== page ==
EarthScope Geochronology Graduate Student Award Program

By Sarah Robinson |
EarthScope Geochronology Graduate Student Award Program

The EarthScope Geochronology Graduate Student Award Program is a new initiative program designed to provide funds for high-impact research and to facilitate training, education, and interaction between graduate students and experts in geochronology.

Graduate students can apply for up to $10,000 to fund analytical costs, sample preparation, travel to the host lab, lodging, and other expenses. These funds will allow the students to visit the lab for a week or more, participate in the analysis and sample preparation, and learn fundamental aspects of the methods, techniques, and theory used in modern analytical facilities. This experience will help to equip the next generation of Earth scientists with an understanding of modern geochronology tools that are profoundly important for conducting modern geoscience research, in particular for examining the history and processes of lithospheric deformation. Students can apply for funds to use whichever method is most appropriate for their proposed research project, including, but not limited to, U-Pb, 40Ar/39Ar, Lu-Hf, Sm-Nd, Rb-Sr, U-series, fission-track, (U-Th)/He, 14C, cosmogenic exposure, and luminescence dating.

The projects and new collaborations enabled by this program provide excellent foundations for future proposals and the kinds of multidisciplinary research efforts that lead to great science. The program will be launched by an EarthScope short course bringing together experts in the geochronology community for a series of lectures and discussions covering the fundamentals behind both the theory and practical uses of different geochronology tools.

Explicit goals of this initiative include:

·       The fostering of new relationships and interdisciplinary, innovative science between student researchers and laboratories at different institutions.

·       The generation of new opportunities for students to learn fundamental aspects of the techniques, theory, and interpretational methods associated with data acquisition in modern analytical facilities.

·       The implementation of a low-cost mechanism for students to generate key, high-quality datasets for projects and publications of mutual benefit to students, advisors, and labs, while laying the foundation for future collaborative proposals.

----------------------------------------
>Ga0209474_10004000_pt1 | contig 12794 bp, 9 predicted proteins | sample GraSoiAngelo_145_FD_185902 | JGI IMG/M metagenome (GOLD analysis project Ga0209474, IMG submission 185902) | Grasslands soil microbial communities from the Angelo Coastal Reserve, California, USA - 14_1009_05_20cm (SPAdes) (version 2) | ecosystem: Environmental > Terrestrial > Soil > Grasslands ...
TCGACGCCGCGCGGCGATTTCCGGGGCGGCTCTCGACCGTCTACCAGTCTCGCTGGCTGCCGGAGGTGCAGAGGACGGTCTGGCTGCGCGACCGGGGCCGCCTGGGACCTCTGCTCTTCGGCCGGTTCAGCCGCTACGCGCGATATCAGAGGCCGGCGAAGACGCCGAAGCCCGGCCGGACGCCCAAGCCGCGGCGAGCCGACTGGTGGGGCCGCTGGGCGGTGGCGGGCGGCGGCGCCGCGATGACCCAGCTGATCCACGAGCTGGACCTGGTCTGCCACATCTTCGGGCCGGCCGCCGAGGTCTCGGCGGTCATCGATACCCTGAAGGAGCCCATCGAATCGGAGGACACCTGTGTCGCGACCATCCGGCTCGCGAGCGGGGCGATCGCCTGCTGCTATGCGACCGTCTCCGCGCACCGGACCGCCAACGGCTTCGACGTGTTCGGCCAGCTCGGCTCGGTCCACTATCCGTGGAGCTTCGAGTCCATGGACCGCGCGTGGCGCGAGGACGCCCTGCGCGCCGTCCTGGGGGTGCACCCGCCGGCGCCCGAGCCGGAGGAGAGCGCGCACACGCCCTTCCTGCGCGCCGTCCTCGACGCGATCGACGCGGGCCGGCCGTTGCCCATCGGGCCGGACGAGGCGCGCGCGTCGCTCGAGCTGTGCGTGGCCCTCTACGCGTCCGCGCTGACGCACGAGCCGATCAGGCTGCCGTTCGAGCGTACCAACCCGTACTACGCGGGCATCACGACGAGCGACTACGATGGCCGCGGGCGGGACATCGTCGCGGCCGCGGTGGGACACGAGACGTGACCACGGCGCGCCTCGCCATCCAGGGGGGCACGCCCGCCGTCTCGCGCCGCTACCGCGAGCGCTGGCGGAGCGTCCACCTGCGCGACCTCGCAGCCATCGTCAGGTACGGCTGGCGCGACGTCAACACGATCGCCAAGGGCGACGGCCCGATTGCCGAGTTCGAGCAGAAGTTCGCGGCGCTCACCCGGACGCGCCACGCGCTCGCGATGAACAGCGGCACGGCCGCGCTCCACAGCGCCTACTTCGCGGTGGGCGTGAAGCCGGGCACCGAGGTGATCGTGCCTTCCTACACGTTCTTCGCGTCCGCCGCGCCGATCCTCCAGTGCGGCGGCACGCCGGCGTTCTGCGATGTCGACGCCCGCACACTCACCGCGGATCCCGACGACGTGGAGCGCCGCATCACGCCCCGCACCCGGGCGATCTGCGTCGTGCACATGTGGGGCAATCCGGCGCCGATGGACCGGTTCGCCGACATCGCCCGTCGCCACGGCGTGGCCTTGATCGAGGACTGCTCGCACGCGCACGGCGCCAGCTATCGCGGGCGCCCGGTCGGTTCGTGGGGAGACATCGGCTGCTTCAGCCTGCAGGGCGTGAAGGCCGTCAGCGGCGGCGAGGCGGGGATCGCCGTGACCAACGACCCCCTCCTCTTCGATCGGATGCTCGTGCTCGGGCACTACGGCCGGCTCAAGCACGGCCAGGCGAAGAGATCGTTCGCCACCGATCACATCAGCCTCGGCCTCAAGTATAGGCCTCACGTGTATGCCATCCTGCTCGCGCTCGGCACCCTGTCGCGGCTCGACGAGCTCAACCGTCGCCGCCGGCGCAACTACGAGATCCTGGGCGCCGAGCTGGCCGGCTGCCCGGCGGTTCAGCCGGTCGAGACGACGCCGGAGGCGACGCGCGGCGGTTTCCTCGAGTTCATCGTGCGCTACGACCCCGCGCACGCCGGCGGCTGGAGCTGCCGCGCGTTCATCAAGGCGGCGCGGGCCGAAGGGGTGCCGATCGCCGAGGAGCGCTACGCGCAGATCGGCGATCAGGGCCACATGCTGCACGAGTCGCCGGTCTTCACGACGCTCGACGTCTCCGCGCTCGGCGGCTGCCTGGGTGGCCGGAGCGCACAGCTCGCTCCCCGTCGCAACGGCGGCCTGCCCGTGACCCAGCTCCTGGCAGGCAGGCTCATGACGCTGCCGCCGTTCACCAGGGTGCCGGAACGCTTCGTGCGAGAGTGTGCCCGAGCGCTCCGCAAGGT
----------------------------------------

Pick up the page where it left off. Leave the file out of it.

·       The promotion of science that provides an important contribution to EarthScope's core science goal to investigate the geologic history of the North American continent.

Frequently Asked Questions

Who can apply?

Graduate students that are currently enrolled in a research-focused graduate degree program at an accredited college or university in the United States or its territories are encouraged to submit a proposal.

What types of projects will be considered?

Projects must support the overall goals of EarthScope, and therefore focus on advancing some aspect of our understanding of the structure, dynamics, or evolution of the North American continent (http://www.earthscope.org/information/publications/science-plan/).

What should applications include?

Applications must include a project description, detailed budget and budget justification, a letter of support from the EarthScope geochronology lab where the applicant proposes to work (see below), student educational outline provided by the lab, and a letter of support from the project supervisor at the student’s institution.

Students who are writing proposals are responsible for initiating contact with geochronology lab staff to discuss their project, timelines, and why this particular technique will help address the fundamental questions in their research proposal. If the lab director feels that this is a mutually beneficial opportunity, they provide a support letter and help the student refine and clarify their proposed research. For more information about applying, visit http://www.earthscope.org/science/geochronology/applicant-information

The 2015 application deadline is Monday, March 16th, 2015. Application materials should be submitted to http://www.earthscope.org/science/geochronology

How many projects will be funded? How often can I apply?

Students may submit one proposal per funding cycle (per year), and a maximum of two proposals during their academic career. Presently, there are funds to support 7-8 projects each year for the 2015 and 2016 application cycles.

Which labs are included as participating labs?

A list of labs that have expressed interest in this program and in fostering new collaborations with students are available on the program website (http://www.earthscope.org/science/geochronology/lab-database). Because one of the goals of this program is to foster new research collaborations, students may not request funds to work in labs they are already associated with, including labs managed or directed by their project supervisor(s). Students may request funds to work in labs at their home institution, provided that they can demonstrate that the collaboration is new.

Additionally, any lab in the United States or its territories can become a participating lab. Laboratories wishing to participate in the EarthScope Student Geochronology Research and Training Program must provide a brief (1-2 page) written summary that describes how a student will use the facility. Labs should try to provide a realistic overview of what sort of research and learning experiences a student can expect when visiting their lab. This program is not meant to fund contract work, but instead provide a meaningful learning and training experience for the student. Example summaries from the University of Colorado Boulder (UTh)/He lab, the Princeton University U-Pb TIMS lab, and the Utah State University OSL lab are available on the program webpage.

What is the review process?

An external panel of 4-5 geoscientists that are familiar with the application of geochronologic techniques and/or have experience with EarthScope related science will review the proposals. Nominations for the review panel will be sought from the EarthScope Steering Committee, and will not include scientists who run facilities that participate as EarthScope labs. The weighted merit system used to evaluate the proposals will be available on the program website at http://www.earthscope.org/science/geochronology/applicant-information

When will awards be announced?

We anticipate that the first award announcements will be made in May of 2015.